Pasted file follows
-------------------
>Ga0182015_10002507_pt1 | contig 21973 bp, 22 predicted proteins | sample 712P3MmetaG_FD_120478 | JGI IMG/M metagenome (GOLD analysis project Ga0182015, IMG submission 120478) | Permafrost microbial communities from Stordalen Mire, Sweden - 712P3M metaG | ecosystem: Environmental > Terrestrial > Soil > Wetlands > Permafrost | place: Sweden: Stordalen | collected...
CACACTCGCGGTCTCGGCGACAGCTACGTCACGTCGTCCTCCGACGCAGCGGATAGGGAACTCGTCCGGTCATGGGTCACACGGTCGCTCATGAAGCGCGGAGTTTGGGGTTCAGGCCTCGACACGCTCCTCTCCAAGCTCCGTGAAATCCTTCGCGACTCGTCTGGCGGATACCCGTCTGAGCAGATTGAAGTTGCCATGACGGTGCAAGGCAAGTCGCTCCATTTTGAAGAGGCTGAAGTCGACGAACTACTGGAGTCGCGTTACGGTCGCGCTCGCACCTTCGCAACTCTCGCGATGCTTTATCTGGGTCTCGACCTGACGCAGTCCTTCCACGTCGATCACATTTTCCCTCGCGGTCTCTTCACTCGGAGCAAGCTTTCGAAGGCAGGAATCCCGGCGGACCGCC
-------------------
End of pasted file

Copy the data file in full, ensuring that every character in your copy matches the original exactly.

>Ga0182015_10002507_pt1 | contig 21973 bp, 22 predicted proteins | sample 712P3MmetaG_FD_120478 | JGI IMG/M metagenome (GOLD analysis project Ga0182015, IMG submission 120478) | Permafrost microbial communities from Stordalen Mire, Sweden - 712P3M metaG | ecosystem: Environmental > Terrestrial > Soil > Wetlands > Permafrost | place: Sweden: Stordalen | collected...
CACACTCGCGGTCTCGGCGACAGCTACGTCACGTCGTCCTCCGACGCAGCGGATAGGGAACTCGTCCGGTCATGGGTCACACGGTCGCTCATGAAGCGCGGAGTTTGGGGTTCAGGCCTCGACACGCTCCTCTCCAAGCTCCGTGAAATCCTTCGCGACTCGTCTGGCGGATACCCGTCTGAGCAGATTGAAGTTGCCATGACGGTGCAAGGCAAGTCGCTCCATTTTGAAGAGGCTGAAGTCGACGAACTACTGGAGTCGCGTTACGGTCGCGCTCGCACCTTCGCAACTCTCGCGATGCTTTATCTGGGTCTCGACCTGACGCAGTCCTTCCACGTCGATCACATTTTCCCTCGCGGTCTCTTCACTCGGAGCAAGCTTTCGAAGGCAGGAATCCCGGCGGACCGCC